Disc Herniation

A herniated disc is also known as a ruptured or protruded disc. The majority of people with this condition will recover and return to their normal lifestyle without having to get surgery.

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What Is A Herniated Disc?

The lower backbone called the lumbar spine is made up of bones called vertebrae that stack up against one on top of the other. In between the vertebrae is a cartilage called a disc that acts as a cushion and allows your spine to bend in a different direction. The disc has layers, like an onion, called the annulus fibrosus, and a gel-like center called the nucleus pulposus. The disc also contains high content of water.

With age, the water content in the disc reduces and loses its ability to act as a cushion. This may predispose a displacement of the disc’s center (called a herniated or ruptured disc) through a crack in the outer layer.


The most common causes are repetitive injuries, micro or major trauma, heavy lifting, pushing, pulling activities, and degenerative changes to the disc annulus.

A herniated lumbar disc may also cause back pain which can travel down the leg, although back pain alone (without leg pain) can have many causes other than a herniated disc.

Risk Factors

Smoking, age (30-55), height (taller), sex (males) heavy work are associated with increased risk.

Signs and Symptoms

When a disc herniates it can irritate, inflame or compress a nerve (pinched nerve) that causes the most pain, and sometimes numbness, tingling, or weakness in the back that travels down the legs, known as sciatica which can also be associated with pain in the legs.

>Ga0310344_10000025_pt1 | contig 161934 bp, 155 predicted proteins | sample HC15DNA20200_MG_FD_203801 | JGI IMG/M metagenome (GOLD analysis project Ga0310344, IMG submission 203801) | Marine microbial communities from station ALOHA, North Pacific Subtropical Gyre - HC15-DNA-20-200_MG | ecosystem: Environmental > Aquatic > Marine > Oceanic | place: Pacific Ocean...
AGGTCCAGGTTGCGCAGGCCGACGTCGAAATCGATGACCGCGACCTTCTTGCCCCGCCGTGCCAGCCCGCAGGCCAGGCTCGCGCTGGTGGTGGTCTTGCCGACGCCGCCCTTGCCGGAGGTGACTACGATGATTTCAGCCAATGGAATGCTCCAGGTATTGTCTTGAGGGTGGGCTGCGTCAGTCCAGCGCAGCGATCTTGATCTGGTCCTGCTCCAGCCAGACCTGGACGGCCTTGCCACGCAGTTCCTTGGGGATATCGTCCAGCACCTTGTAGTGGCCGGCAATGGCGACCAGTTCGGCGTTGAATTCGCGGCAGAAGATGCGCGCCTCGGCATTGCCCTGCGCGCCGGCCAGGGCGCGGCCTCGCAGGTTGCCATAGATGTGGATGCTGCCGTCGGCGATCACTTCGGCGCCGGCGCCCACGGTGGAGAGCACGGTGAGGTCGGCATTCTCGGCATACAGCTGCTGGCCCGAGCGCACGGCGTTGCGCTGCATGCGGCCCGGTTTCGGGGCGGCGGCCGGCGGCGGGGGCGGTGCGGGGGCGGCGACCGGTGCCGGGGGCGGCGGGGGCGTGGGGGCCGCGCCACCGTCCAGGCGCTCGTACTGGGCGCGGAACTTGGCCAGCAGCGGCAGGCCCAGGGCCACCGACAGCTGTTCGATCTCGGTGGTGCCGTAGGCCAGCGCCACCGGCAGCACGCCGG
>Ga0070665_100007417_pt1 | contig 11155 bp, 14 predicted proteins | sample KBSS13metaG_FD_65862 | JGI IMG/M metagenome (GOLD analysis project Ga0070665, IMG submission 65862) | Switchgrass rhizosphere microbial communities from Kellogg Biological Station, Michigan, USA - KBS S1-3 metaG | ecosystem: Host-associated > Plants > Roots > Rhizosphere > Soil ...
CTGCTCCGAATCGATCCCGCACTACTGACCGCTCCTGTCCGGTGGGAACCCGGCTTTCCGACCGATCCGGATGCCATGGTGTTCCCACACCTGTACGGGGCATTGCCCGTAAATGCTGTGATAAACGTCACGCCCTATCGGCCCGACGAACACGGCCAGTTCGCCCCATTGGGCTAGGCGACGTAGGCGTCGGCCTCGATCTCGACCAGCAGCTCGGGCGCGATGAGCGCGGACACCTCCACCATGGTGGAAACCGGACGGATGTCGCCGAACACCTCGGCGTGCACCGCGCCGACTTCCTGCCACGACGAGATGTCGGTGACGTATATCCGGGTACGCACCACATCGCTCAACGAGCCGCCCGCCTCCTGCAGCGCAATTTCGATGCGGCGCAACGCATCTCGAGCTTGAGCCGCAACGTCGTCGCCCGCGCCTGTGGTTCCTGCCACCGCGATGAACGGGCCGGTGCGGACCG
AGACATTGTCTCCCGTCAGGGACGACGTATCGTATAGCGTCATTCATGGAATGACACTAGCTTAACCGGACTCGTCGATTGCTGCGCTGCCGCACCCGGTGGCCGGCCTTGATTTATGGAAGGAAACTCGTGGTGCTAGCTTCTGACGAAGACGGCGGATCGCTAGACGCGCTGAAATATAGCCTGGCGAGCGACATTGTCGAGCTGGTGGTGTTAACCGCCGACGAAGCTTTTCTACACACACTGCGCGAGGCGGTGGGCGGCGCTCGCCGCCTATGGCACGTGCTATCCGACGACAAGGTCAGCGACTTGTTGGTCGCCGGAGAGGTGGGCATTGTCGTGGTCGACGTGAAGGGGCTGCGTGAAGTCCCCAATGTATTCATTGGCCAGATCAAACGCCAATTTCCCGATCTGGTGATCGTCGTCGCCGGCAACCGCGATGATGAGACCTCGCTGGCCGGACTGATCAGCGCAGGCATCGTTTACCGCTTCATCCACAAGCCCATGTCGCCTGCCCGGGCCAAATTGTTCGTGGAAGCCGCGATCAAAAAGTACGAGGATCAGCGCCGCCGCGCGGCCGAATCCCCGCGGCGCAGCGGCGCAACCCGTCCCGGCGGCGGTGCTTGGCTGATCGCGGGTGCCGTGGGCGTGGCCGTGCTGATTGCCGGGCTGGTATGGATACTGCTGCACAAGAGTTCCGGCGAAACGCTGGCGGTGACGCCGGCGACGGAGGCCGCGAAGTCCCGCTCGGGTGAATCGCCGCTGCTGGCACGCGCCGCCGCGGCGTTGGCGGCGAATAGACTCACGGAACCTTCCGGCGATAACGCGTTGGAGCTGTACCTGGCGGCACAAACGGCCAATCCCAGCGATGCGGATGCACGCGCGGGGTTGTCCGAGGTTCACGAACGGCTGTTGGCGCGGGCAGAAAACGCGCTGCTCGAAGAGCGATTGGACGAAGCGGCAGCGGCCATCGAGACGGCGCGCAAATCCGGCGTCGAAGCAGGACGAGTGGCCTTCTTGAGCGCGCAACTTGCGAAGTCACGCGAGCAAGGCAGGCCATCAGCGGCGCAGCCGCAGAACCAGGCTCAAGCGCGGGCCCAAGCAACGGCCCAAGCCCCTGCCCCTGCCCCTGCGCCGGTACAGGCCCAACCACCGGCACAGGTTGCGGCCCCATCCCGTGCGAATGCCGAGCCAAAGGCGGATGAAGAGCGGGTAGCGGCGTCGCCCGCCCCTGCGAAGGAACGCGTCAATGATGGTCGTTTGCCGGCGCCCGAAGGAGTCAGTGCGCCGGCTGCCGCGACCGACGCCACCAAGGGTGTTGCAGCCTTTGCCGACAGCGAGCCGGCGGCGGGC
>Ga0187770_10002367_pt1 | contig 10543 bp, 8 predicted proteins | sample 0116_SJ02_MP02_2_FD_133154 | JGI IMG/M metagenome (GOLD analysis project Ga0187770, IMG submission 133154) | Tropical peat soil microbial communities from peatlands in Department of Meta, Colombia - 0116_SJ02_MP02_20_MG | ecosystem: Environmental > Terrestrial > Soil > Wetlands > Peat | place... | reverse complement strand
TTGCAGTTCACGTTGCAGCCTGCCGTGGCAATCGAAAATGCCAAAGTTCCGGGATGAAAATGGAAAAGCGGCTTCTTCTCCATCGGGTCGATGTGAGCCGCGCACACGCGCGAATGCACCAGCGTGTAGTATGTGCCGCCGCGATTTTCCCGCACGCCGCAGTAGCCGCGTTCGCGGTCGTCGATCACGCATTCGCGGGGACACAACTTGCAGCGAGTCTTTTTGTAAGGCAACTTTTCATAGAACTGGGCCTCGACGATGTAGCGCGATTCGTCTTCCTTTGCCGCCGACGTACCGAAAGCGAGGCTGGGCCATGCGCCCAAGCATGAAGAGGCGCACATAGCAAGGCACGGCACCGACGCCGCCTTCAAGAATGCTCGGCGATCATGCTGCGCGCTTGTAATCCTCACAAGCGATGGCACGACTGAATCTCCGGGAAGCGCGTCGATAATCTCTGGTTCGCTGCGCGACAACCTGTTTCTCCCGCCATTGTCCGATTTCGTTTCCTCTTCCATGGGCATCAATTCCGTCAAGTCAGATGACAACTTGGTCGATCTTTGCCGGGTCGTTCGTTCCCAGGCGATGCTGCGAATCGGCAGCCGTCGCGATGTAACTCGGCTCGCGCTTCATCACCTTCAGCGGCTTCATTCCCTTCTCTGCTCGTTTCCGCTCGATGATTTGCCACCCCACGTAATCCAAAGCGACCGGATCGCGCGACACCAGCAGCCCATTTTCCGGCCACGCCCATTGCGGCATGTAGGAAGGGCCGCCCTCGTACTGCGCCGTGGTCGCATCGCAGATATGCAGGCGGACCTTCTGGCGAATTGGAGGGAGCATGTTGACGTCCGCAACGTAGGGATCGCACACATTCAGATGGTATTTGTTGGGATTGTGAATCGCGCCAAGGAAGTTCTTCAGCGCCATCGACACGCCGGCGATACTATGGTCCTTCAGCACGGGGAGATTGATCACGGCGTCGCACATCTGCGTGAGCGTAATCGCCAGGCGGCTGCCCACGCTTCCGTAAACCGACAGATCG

Screening & Diagnosing

A complete history and physical with laboratory testing are done which can identify the diagnosis, causes, and future treatment options. Back or neck pain & or Sciatica can have many other causes of pain other than a herniated disc.
An X-ray, CT scan, and/or MRI of the lumbar spine may be indicated. A detailed MRI is most accurate in evaluating herniated discs. Often an MRI may not be indicated if symptoms are mild and active treatment can resolve symptoms. If symptoms of nerve root involvement are present for over six weeks an Electromyogram (EMG) and Nerve conduction study (NCS) can be performed. It involves using electric stimulation of nerves & a tiny needle electrode in the resting and contracting muscles supplied by affected nerves. This test can determine the extent & level of actual nerve damage.

Epidural steroid injections: As a herniated disc may leak chemicals or irritate the nerves, epidural steroid injections may be necessary in severe cases or after physical therapy and medications have failed to provide pain relief. These injections (discussed in another pamphlet) are done at our practice using fluoroscopic (x-ray guidance) using advanced techniques in Interventional pain management (discussed more in another pamphlet). Potent steroids are placed at the interface of the pain source to help reduce pain and inflammation around the nerve and disc that is causing the pain in the back and to travel down the buttock or leg. It can therefore give the body a chance to heal and recover from the condition, continue with further rehabilitation and avoid surgery. It is our practice to treat pain aggressively and early (3-6 months of pain onset) to try to get to the source of pain rather than masking the pain with narcotic medications or prolonged passive physical therapy. This is important in avoiding chronic pain, disability, disuse, dependency on drugs, and emotional anxiety/depression related to pain.